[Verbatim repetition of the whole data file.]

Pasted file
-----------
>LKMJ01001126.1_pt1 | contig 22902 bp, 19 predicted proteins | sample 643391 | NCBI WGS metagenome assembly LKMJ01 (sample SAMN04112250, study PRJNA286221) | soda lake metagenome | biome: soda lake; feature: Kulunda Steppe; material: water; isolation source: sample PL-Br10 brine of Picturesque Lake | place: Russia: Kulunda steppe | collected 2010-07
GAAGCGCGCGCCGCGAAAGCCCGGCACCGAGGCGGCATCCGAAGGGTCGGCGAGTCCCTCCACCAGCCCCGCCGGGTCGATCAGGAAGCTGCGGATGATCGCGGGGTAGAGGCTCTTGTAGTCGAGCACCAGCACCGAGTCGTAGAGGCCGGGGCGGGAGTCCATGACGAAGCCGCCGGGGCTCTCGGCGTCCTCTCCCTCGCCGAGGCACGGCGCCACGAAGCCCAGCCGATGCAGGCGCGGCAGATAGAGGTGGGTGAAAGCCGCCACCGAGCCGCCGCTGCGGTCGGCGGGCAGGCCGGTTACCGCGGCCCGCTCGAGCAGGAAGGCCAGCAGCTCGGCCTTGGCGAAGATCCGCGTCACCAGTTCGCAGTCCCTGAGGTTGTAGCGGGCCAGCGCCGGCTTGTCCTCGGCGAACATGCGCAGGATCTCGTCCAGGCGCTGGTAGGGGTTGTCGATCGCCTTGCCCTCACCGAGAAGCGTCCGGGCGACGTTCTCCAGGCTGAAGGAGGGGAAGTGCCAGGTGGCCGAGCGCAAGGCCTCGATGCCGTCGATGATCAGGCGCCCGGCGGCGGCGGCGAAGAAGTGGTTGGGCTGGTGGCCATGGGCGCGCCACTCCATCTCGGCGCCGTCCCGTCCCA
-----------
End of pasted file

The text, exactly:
>LKMJ01001126.1_pt1 | contig 22902 bp, 19 predicted proteins | sample 643391 | NCBI WGS metagenome assembly LKMJ01 (sample SAMN04112250, study PRJNA286221) | soda lake metagenome | biome: soda lake; feature: Kulunda Steppe; material: water; isolation source: sample PL-Br10 brine of Picturesque Lake | place: Russia: Kulunda steppe | collected 2010-07
GAAGCGCGCGCCGCGAAAGCCCGGCACCGAGGCGGCATCCGAAGGGTCGGCGAGTCCCTCCACCAGCCCCGCCGGGTCGATCAGGAAGCTGCGGATGATCGCGGGGTAGAGGCTCTTGTAGTCGAGCACCAGCACCGAGTCGTAGAGGCCGGGGCGGGAGTCCATGACGAAGCCGCCGGGGCTCTCGGCGTCCTCTCCCTCGCCGAGGCACGGCGCCACGAAGCCCAGCCGATGCAGGCGCGGCAGATAGAGGTGGGTGAAAGCCGCCACCGAGCCGCCGCTGCGGTCGGCGGGCAGGCCGGTTACCGCGGCCCGCTCGAGCAGGAAGGCCAGCAGCTCGGCCTTGGCGAAGATCCGCGTCACCAGTTCGCAGTCCCTGAGGTTGTAGCGGGCCAGCGCCGGCTTGTCCTCGGCGAACATGCGCAGGATCTCGTCCAGGCGCTGGTAGGGGTTGTCGATCGCCTTGCCCTCACCGAGAAGCGTCCGGGCGACGTTCTCCAGGCTGAAGGAGGGGAAGTGCCAGGTGGCCGAGCGCAAGGCCTCGATGCCGTCGATGATCAGGCGCCCGGCGGCGGCGGCGAAGAAGTGGTTGGGCTGGTGGCCATGGGCGCGCCACTCCATCTCGGCGCCGTCCCGTCCCA